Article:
As for iPhones and Andriods i believe this will be a new thing in the near future as technology is constantly growing and as we constantly grow as individuals in this world i think the stigma of “blending in” and trying to be “perfect” in everyone else’s eye will sort of become a norm to. Just like China or Thailand. What do you think?

Overall i think people would still filter their photos even without the online environments because as i mentioned in my paper, there is still such a big aspect of brands influencing us in offline environments. I guess this is just a thing that has become part of today’s norm.


Hi Jade,
Great paper! Your topic was an interesting read especially with the use of figures.
It is such an irony that social media platforms both reinforces ideas, used as a medium to voice out your opinions but at the same time engulfed by endless trends most likely to influence those who are vulnerable.
It is such an irony that social media platforms both reinforces ideas such as shattering stereotypes or ideologies about a specific culture and used as a medium to voice out your opinions but at the same time is engulfed by endless trends most likely to influence those who are vulnerable.
I like the point that you made emphasizing on how blending in society, especially validation and acceptance from others became an important characteristic impacting most of us so as to fit in and is definitely not a phase that stop after our adolescence/young adulthood. Additionally, this facet of ‘blending in’ in real life might not be as easy but in an online environment, it is somehow easier to come across people sharing the same interest or mindset as you.

Hi Jessica,
Thank you for reading my paper!
I agree the irony from the whole situation is very hard to believe sometimes but it’s also very obvious at the same time.

I like your point about “blending in” within real life isn’t always as easy as online. I do agree with this but i think when people try “blending in” within offline communities they are more likely to not give their true identity away as much as within online communities. Because its easier online and everything is behind a screen so you can honestly be anyone you want, where in offline communities you only have you and the influencers around you. What are you thoughts on this?


Hi Jade,
That’s fair enough! I interpret this as a point that you are trying to make between expressing and blending in and definitely agree that it is easier to impersonate a different persona online, that is revealing one’s information while offline there are elements such as one’s physical appearance that is visible to the other person which cannot really be hidden and it is more about blending in with the crowd.

Hi Jade,

This was an interesting paper, thank you for bringing my awareness to it by commenting on my own paper!

I definitely found I could relate to some of the topics you brought up in your paper. I agree with your point that users often spend copious amounts of time ensuring their feed looks ‘perfect,’ representing their ideal selves. Do you believe that the ‘ideal self’ is completely controlled by the users’ self-expression, or governed by societal norms and stigmas created online?

I look forward to your feedback.

Hi Mia,

I honestly believe that the users self-expression is mixed between both. As users we are free to post whatever we would like to and many platforms like Instagram started for this reason. But on the other hand i think that in today’s world social norms and stigmans have really and will continue to really impact what most users post and how they portray their self online.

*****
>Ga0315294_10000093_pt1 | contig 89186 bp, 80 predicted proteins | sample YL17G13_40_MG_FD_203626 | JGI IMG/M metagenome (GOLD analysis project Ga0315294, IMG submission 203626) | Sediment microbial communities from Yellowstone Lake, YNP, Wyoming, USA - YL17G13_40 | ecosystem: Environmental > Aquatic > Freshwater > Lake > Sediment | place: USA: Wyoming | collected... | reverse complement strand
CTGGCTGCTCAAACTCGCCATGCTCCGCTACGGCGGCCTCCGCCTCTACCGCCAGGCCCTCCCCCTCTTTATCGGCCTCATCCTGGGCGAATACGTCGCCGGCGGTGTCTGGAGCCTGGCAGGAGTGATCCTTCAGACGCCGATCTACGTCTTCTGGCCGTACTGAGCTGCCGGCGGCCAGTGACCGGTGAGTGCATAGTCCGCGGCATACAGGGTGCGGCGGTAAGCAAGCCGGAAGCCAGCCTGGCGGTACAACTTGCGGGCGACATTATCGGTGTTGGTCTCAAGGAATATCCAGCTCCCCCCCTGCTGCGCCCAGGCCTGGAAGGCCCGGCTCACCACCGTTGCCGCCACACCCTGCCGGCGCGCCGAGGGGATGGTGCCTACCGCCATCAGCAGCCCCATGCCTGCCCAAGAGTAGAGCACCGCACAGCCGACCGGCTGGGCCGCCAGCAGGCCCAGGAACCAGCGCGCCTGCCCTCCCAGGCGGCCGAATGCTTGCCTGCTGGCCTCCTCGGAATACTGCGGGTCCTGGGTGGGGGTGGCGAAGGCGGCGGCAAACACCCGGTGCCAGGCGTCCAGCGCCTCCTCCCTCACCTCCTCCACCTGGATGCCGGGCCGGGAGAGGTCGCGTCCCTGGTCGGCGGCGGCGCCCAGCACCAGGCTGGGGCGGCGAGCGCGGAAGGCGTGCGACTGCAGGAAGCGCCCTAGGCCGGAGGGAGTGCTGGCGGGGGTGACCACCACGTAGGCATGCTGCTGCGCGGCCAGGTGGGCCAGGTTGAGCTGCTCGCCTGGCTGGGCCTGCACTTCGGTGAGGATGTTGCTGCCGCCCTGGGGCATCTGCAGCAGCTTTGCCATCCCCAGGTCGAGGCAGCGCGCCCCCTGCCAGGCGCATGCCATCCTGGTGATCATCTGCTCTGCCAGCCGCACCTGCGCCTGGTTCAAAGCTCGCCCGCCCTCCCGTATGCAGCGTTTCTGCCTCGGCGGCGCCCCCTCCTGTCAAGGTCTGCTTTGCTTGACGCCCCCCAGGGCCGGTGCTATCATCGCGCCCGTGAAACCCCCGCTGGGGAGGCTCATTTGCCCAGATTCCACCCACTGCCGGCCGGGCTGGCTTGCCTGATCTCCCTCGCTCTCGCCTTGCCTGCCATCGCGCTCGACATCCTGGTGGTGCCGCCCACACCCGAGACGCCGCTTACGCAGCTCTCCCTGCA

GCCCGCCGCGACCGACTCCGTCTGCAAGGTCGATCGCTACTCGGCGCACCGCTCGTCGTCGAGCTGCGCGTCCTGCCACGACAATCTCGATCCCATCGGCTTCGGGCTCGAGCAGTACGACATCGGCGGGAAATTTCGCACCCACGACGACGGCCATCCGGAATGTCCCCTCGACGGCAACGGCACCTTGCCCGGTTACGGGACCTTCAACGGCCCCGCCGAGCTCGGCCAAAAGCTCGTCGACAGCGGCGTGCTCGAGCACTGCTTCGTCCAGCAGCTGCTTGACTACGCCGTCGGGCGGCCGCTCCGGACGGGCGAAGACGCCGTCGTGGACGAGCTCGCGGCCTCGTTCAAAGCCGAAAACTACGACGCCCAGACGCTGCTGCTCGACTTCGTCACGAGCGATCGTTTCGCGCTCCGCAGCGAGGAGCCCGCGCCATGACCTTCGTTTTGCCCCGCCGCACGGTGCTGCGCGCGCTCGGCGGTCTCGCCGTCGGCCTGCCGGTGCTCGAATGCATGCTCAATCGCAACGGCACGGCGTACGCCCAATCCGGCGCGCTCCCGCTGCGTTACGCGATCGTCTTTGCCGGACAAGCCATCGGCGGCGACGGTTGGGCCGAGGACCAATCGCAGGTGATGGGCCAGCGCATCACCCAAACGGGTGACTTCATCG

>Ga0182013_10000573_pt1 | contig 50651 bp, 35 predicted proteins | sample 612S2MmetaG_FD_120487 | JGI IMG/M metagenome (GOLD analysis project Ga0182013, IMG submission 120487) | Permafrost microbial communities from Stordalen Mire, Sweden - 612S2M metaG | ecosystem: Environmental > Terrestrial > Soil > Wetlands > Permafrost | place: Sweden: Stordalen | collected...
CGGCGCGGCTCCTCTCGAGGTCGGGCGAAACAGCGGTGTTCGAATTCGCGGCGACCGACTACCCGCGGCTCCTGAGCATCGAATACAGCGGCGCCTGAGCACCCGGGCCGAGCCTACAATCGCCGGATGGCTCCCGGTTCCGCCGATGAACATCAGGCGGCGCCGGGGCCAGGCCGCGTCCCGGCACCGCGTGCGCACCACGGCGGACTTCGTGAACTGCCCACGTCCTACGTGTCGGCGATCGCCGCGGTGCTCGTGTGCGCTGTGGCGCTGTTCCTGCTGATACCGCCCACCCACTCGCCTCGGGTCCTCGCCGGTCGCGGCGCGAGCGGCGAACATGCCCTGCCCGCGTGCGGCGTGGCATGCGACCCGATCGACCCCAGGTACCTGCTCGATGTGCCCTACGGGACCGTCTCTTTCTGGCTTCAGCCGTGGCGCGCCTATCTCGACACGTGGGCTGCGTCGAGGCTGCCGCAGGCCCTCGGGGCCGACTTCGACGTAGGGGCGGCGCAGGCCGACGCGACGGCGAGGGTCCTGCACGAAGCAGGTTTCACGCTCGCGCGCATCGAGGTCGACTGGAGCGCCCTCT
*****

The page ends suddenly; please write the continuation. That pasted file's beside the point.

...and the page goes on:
What are you thoughts on this, do you believe that the ‘ideal self’ is completely controlled by the users’ self-expression, or governed by societal norms and stigmas created online?


Thank you Jade for your insights.

I think there are a growing amount of users who are gaining confidence in self-expression online. This is still outweighed by users who feel more inhibited. I definitely think for the most part, a users self-expression is limited by social norms and stigmas. Especially for younger users who have not completely figured out who they are and are more susceptible to peer pressure.

Hi Mia,

I completely agree with you and your point of view. Social norms and stigmas play a huge part especially in younger users lives.
And self-expression is such an important part of one’s identity and with the social norms and stigmas freedom of expression is not as easy to do anymore.

Hey Jade,

This was a great paper! Such a well-articulated and informative piece, thank you for directing me to your paper. I definitely agree on the fact that the beauty community has flourished on social media and with that beauty influencers as well as many other individuals spend an endless amount of time ensuring that their Instagram feed is ‘perfect’ and fulfills the idealised version of themselves that they seek. Within my paper I explore the use of editing applications such as FaceTune as a tool for body editing. This application has turned into something quite infamous, where many influencers have been outed by Instagram pages such as ‘CelebFace’ for Facetuning their images. Although some may choose to deny use of editing applications, beauty influencers such as James Charles are quite transparent with their use of FaceTune, where he has even made video’s FaceTuning his fans and showing his followers how to use the app. I’m curious to know your thoughts on these and whether you felt that influencers being transparent about their use of FaceTune is a positive thing, or it only reinforces the idea that we need to modify ourselves in order to belong.

Warm regards,